Christianity 201

August 5, 2012

The Holy Spirit Prays for Us

I found this article through Dwight at the blog Strengthened By Grace.  I’ll let him introduce it:

“Likewise the Spirit helps us in our weakness. For we do not know what to pray for as we ought, but the Spirit himself intercedes for us with groanings too deep for words” (Romans 8:26)

That verse should bring much comfort to every Christian heart. We have a Helper in our prayers!  Why is that so important. As this verse points out we are weak and we are ignorant.  And from other Scripture we know the Spirit is powerful and knows all things.

Paul Tautages expands on the above thoughts in “The Spirit’s Silent Prayer Ministry.”

 

Here is the article:

The Spirit’s Silent Prayer Ministry

by Paul Tautges

“Likewise the Spirit helps us in our weakness. For we do not know what to pray for as we ought, but the Spirit himself intercedes for us with groanings too deep for words” (Romans 8:26). Just as creation groans, waiting for the fullness of redemption; and as believers groan, waiting for redemption from their earthly bodies; so the Holy Spirit groans in prayer.

The Holy Spirit prays for us because we are weak.
The Spirit who resides within us as believers in Christ “helps” us, that is, He comes to our aid, rescues us, and helps to carry our heavy burden. This is the ongoing ministry of the Spirit in our “weaknesses,” our human frailty. It is significant for us to realize that physical, emotional, and spiritual weakness reveal human frailty, but are not necessarily the result of sin. Jesus, the sinless Son of God, experienced human frailty, which is partially what qualifies him to be our High Priest who is able to “sympathize with our weaknesses,” yet he never sinned (Hebrews 4:14–15). The omniscient Holy Spirit knows our weaknesses as well and it this same “Spirit of adoption,” whom we have received from God, “by whom we cry, ‘Abba! Father!’” (Romans 8:15).

The Holy Spirit prays for us because we are ignorant.
Often we “do not know what to pray for” (v. 26). Sometimes we are aware of our ignorance¸ like the disciples who said to Jesus, “Lord, teach us to pray” (Luke 11:1). And sometimes we are blind to our ignorance. For example, when the sons of Zebedee came to Jesus with their mother to demand a position of leadership, Jesus said, “You do not know what you are asking. Are you able to drink the cup that I am to drink?” (Matthew 20:22).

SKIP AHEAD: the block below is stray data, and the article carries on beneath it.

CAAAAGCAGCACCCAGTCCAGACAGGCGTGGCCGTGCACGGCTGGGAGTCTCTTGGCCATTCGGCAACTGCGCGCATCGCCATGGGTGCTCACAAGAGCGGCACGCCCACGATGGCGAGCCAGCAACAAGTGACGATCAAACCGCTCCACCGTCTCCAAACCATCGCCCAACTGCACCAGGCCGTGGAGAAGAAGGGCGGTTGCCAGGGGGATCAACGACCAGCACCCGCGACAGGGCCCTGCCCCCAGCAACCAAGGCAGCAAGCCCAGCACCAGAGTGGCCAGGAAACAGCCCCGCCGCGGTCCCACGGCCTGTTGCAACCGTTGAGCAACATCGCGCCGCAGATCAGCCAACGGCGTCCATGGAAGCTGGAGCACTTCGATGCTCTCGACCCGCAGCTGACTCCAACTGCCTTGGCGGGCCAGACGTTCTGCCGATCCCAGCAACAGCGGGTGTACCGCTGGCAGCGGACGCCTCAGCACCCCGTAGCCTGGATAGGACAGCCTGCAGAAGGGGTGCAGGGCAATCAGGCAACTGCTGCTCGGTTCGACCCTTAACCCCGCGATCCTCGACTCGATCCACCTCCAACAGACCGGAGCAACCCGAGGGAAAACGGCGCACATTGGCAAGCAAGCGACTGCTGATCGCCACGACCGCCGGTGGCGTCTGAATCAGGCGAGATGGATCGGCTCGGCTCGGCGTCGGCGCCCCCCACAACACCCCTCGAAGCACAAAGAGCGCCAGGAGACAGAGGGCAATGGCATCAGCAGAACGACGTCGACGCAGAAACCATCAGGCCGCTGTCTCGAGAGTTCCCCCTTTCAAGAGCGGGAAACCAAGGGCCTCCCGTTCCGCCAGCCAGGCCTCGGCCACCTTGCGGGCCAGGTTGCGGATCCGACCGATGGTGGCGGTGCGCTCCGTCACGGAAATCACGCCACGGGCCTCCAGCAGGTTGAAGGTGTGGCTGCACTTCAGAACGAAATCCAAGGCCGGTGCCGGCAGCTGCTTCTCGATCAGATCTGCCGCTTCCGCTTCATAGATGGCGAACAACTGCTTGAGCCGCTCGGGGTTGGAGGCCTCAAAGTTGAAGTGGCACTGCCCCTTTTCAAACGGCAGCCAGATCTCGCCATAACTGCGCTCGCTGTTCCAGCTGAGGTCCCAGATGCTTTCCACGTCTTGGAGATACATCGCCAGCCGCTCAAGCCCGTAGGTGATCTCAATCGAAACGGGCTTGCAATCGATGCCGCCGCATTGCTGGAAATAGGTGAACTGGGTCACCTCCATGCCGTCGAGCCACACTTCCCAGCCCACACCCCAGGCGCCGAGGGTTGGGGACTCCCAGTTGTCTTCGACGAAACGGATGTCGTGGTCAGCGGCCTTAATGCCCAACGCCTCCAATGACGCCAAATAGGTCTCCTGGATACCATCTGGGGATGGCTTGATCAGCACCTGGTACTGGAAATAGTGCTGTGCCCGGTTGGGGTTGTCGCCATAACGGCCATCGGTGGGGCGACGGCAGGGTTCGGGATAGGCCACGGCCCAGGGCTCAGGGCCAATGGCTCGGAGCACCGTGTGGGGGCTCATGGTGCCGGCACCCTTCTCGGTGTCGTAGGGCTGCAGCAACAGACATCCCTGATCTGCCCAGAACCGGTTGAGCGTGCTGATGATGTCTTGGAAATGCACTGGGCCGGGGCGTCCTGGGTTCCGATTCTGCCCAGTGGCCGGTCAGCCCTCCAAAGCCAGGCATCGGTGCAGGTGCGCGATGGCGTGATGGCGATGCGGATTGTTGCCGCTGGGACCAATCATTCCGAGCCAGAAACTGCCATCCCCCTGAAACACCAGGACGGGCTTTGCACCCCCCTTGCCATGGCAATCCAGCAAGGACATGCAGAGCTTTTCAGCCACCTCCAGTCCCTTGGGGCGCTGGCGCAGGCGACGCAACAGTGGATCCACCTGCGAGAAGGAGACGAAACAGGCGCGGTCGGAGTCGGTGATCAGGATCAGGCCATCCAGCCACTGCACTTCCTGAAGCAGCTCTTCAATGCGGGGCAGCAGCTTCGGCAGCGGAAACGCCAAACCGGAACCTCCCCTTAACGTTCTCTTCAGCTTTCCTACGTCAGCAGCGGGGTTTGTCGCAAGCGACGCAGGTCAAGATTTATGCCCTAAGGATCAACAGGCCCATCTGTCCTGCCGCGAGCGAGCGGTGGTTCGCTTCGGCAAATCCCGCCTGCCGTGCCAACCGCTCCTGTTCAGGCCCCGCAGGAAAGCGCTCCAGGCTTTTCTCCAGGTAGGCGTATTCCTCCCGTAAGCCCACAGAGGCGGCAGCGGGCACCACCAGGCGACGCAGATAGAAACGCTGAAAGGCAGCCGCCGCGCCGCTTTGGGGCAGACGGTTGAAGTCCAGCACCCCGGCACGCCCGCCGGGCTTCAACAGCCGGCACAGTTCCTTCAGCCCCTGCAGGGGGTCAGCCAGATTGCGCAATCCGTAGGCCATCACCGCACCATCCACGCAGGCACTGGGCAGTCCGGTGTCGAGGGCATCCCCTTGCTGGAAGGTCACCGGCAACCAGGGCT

The Spirit prays for us because our knowledge is incomplete. Matthew Henry writes, “We are short-sighted…like foolish children, that are ready to cry for fruit before it is ripe and fit for them.” One of my young daughters loves to eat pears, but she does not know how to tell when they are ripe. As a result, she will often grab a hard, green pear off the kitchen counter, take one bite, and leave the rest behind, claiming “it is too hard.” We often do the same. We want the “fruit” that God is preparing for our future, but we want it now, before it is ripe. We do this because we are ignorant of what is best for us and, therefore, don’t know how to pray as we should. But the Spirit is not ignorant—and He prays according to perfect knowledge. He prays with “groanings too deep for words.” The Spirit pleads on our behalf in longings that are verbally inexpressible. This is his silent prayer ministry.

The Holy Spirit prays for us because God’s knowledge is perfect.
The passage continues, “he who searches hearts knows what is the mind of the Spirit” (v. 27). The omniscient Father already knows what the Spirit is thinking. That explains why there is no need for the Spirit’s groaning to be verbalized. The Spirit of God knows the thoughts of God (1 Corinthians 2:11), and the Father knows the thoughts of the Spirit. The two are always in full agreement. Since the thoughts of God are revealed by the Spirit in words (1 Corinthians 2:13), his prayers never contradict the written Word, the Bible, which he inspired (2 Peter 1:21). This is crucial for us to understand since we can be guilty of fleshly prayer that is not always in sync with the will of God. R. C. Sproul writes,

Professing Christians often ask God to bless or sanction their sin. They are even capable of telling their friends they have prayed about a certain matter and God has given them peace despite what they prayed for was contrary to His will. Such prayers are thinly veiled acts of blasphemy, and we add insult to God when we dare to announce that His Spirit has sanctioned our sin by giving us peace in our souls. Such a peace is a carnal peace and has nothing to do with the peace that passes understanding, the peace that the Spirit is pleased to grant to those who love God and love His law.

Here is where the Spirit helps us immensely. We often fail to pray according to God’s perfect will. We may pray with our mouths, “Thy will be done,” but mean in our hearts, “My will be done.” The Holy Spirit does not possess the same inconsistency. He always intercedes according to the will of God!

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